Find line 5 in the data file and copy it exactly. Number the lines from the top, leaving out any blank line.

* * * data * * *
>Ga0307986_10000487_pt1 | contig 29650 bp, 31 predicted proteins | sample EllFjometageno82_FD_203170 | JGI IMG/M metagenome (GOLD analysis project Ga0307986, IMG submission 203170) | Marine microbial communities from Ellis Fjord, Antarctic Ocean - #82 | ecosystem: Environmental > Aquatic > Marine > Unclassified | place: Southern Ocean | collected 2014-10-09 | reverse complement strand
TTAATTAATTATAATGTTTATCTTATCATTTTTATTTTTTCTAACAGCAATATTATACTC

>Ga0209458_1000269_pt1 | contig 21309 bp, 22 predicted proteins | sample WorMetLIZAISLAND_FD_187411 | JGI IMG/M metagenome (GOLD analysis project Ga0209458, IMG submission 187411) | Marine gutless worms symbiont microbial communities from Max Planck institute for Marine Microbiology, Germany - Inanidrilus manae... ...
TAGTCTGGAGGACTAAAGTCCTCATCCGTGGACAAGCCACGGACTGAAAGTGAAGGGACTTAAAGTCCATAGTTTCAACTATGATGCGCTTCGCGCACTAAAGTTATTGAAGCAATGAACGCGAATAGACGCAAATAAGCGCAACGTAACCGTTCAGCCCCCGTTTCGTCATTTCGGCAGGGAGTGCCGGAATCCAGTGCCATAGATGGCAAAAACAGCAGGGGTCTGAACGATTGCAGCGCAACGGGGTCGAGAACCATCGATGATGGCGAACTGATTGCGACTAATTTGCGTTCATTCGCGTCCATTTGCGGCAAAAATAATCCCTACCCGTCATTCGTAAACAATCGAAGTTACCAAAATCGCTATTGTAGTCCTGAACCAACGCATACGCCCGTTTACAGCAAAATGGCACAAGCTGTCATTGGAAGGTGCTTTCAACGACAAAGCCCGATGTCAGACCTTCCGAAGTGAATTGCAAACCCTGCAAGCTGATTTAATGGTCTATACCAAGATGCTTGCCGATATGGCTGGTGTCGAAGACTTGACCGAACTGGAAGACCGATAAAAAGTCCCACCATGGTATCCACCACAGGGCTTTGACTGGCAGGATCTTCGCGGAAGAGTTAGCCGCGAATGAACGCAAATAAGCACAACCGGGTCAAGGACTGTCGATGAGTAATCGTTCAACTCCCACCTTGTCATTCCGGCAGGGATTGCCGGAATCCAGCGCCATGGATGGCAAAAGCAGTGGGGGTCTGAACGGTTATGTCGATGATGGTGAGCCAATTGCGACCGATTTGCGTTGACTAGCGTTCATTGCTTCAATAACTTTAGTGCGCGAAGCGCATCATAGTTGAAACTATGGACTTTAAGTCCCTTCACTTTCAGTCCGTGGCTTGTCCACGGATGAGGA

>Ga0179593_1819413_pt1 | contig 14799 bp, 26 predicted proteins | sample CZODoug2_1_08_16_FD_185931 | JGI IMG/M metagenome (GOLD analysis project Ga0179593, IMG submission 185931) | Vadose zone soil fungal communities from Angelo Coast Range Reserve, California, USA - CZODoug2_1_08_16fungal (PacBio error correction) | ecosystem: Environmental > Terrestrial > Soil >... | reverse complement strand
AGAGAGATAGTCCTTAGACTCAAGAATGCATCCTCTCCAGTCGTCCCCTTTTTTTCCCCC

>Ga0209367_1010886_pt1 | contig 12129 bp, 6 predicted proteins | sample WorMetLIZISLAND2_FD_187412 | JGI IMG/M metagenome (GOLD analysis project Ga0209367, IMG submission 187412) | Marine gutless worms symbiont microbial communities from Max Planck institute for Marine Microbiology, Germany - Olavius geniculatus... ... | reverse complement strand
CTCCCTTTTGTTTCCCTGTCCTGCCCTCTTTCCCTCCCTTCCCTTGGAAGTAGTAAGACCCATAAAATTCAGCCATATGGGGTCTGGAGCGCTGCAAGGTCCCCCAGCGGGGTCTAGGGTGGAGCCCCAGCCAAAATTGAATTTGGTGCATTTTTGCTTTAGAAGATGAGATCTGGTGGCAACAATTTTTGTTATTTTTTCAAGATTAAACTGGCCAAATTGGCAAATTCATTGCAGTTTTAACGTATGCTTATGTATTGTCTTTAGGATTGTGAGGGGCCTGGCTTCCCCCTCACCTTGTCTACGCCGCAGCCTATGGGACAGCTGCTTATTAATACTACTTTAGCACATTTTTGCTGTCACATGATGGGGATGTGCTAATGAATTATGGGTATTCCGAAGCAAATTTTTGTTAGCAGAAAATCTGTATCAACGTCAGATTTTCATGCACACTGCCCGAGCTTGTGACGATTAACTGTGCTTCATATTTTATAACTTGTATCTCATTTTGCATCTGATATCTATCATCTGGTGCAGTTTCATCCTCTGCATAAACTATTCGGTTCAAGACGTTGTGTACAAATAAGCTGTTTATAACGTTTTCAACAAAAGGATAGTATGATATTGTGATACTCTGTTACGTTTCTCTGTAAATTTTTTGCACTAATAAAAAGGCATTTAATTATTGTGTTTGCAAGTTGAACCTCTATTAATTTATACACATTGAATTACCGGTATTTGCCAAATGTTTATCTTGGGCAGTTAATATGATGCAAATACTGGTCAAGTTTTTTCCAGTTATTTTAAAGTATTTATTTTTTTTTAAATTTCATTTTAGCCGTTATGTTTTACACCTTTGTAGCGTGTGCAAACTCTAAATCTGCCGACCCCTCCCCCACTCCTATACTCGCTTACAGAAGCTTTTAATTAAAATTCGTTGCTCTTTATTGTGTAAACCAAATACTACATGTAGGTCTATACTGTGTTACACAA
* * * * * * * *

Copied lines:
>Ga0179593_1819413_pt1 | contig 14799 bp, 26 predicted proteins | sample CZODoug2_1_08_16_FD_185931 | JGI IMG/M metagenome (GOLD analysis project Ga0179593, IMG submission 185931) | Vadose zone soil fungal communities from Angelo Coast Range Reserve, California, USA - CZODoug2_1_08_16fungal (PacBio error correction) | ecosystem: Environmental > Terrestrial > Soil >... | reverse complement strand